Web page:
Laparoscopy, being minimally invasive offers numerous benefits over conventional laparotomy. However, substantial surgical skill is required to ensure that the cyst remains unruptured during retrieval. Oophorectomy was the treatment of choice in the past in cases with a large cyst, those with torsion or where occult malignancy was suspected. However, preservation of ovarian tissue is extremely critical in young patients. Conservation of the ovarian tissue despite visible necrosis in cases of torsion has been recently recommended.[5] Multiple studies have reported that vascularity is regained in the apparently necrosed appearing ovaries on detorsion, the color changes and edema however resolves subsequently over a period of time. The recurrence rate after surgery remains 4.2 %.[6] Hence a close surveillance and follow up is necessary which has been enabled by the advent of better imaging modalities over the past few decades.


Dermoid cysts are often asymptomatic or may present with vague symptoms. Bilateral large cysts have a tendency to undergo torsion. Timely detection and management of these cysts is essential especially in young adolescent to preserve ovarian function and fertility.

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  3. Outwater EK, Siegelman ES, Hunt JL. Ovarian teratomas: Tumor types and imaging characteristics. Radio Graphics. 2001;21(2):475–90.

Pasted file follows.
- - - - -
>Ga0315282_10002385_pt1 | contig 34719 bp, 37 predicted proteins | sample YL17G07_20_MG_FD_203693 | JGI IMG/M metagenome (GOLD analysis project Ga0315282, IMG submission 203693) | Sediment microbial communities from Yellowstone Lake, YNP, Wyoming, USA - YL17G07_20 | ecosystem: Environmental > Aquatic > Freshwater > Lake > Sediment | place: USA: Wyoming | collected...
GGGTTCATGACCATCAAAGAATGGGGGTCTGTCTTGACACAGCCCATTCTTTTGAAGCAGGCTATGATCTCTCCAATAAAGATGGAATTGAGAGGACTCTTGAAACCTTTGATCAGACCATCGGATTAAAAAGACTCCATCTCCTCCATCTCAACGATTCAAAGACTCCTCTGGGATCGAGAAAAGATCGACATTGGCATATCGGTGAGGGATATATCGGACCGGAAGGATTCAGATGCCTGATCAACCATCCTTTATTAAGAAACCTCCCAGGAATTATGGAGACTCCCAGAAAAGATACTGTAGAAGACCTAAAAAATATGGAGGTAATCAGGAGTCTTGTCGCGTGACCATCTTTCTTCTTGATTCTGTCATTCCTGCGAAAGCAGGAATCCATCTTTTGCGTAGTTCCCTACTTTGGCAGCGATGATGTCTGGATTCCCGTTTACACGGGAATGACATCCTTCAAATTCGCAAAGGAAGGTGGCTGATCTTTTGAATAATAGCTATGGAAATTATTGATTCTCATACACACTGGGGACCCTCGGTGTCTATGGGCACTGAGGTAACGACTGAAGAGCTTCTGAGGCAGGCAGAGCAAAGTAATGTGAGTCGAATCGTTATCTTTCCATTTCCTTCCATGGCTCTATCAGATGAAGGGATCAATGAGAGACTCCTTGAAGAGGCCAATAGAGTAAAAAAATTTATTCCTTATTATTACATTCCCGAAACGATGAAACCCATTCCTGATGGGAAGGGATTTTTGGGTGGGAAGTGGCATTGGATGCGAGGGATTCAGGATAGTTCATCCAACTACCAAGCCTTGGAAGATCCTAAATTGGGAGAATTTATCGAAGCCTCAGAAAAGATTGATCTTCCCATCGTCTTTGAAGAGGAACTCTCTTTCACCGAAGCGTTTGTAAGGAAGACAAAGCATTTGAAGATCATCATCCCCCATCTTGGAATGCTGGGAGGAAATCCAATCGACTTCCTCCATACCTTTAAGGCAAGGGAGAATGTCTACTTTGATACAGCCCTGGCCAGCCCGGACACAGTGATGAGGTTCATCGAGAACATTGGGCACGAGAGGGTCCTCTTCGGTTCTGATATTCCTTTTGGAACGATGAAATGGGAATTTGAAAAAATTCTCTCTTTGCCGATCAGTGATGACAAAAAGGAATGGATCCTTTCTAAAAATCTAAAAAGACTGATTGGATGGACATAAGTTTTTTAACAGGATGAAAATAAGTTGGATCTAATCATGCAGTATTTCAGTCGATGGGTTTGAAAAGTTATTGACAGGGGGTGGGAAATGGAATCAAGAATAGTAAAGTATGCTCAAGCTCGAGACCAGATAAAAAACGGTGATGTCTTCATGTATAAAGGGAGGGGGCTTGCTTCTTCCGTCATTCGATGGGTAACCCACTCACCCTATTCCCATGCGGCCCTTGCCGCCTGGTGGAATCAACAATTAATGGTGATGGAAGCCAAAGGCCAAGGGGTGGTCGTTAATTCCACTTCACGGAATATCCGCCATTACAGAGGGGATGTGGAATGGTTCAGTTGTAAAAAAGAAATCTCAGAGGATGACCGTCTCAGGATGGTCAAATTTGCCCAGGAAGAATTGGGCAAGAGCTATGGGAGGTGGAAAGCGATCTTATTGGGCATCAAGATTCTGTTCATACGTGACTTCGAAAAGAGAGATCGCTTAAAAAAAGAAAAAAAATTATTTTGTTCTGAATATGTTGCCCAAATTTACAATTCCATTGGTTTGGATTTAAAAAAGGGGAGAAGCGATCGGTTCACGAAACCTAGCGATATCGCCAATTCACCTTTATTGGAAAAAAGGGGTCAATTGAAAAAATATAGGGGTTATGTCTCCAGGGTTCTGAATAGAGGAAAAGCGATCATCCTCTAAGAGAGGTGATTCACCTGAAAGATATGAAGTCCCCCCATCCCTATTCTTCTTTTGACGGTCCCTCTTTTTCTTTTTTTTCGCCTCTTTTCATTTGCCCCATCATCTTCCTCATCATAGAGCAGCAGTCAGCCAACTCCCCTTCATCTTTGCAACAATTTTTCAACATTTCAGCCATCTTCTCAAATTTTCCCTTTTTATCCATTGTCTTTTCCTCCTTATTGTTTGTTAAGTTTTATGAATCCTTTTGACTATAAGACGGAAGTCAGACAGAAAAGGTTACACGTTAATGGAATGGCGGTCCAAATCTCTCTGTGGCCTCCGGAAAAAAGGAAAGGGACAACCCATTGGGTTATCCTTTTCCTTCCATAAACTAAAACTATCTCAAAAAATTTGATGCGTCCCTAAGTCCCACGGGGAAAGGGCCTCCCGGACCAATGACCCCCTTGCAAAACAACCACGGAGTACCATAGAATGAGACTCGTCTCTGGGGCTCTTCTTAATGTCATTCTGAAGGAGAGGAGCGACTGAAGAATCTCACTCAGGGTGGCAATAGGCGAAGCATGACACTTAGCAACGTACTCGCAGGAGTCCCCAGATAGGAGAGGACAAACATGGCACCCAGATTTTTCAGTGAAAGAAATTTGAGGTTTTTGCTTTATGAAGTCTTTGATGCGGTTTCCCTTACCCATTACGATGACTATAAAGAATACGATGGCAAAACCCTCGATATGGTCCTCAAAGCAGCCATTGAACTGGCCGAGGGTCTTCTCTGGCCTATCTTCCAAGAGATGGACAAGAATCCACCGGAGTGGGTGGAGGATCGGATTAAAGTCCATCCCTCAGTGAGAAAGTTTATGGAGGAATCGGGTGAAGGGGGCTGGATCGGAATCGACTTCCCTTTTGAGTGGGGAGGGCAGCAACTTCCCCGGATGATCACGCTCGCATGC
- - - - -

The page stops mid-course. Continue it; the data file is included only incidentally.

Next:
4. Mashiach R, Melamed N, Gilad N, Ben-Shitrit G, Meizner I. Sonographic diagnosis of ovarian torsion:accuracy and predictive factors. J Ultrasound Med. 2011;30(9):1205.
  5. Spinelli C , Pucci V , Buti I , Liserre J , Messineo A , Bianco F, et al. The role of tumor markers in the surgical approach of ovarian masses in pediatric age: A 10-year study and a literature review. Ann Surg Oncol. 2012;19(6):1766–73.
  6. Pepe F, Panella M, Pepe G, Panella P, Pennisi F, Arikian S. Dermoid cysts of the ovary. Eur J Gynaecol Oncol. 1986;7(3):186–191.

Shah N, Joshi A, Mourya S. A Rare Presentation Of Bilateral Dermoid Cysts With Unilateral Torsion In An Adolescent Girl. JPGO 2019. Volume 6 No.1. Available from: https://www.jpgo.org/2019/01/a-rare-presentation-of-bilateral.html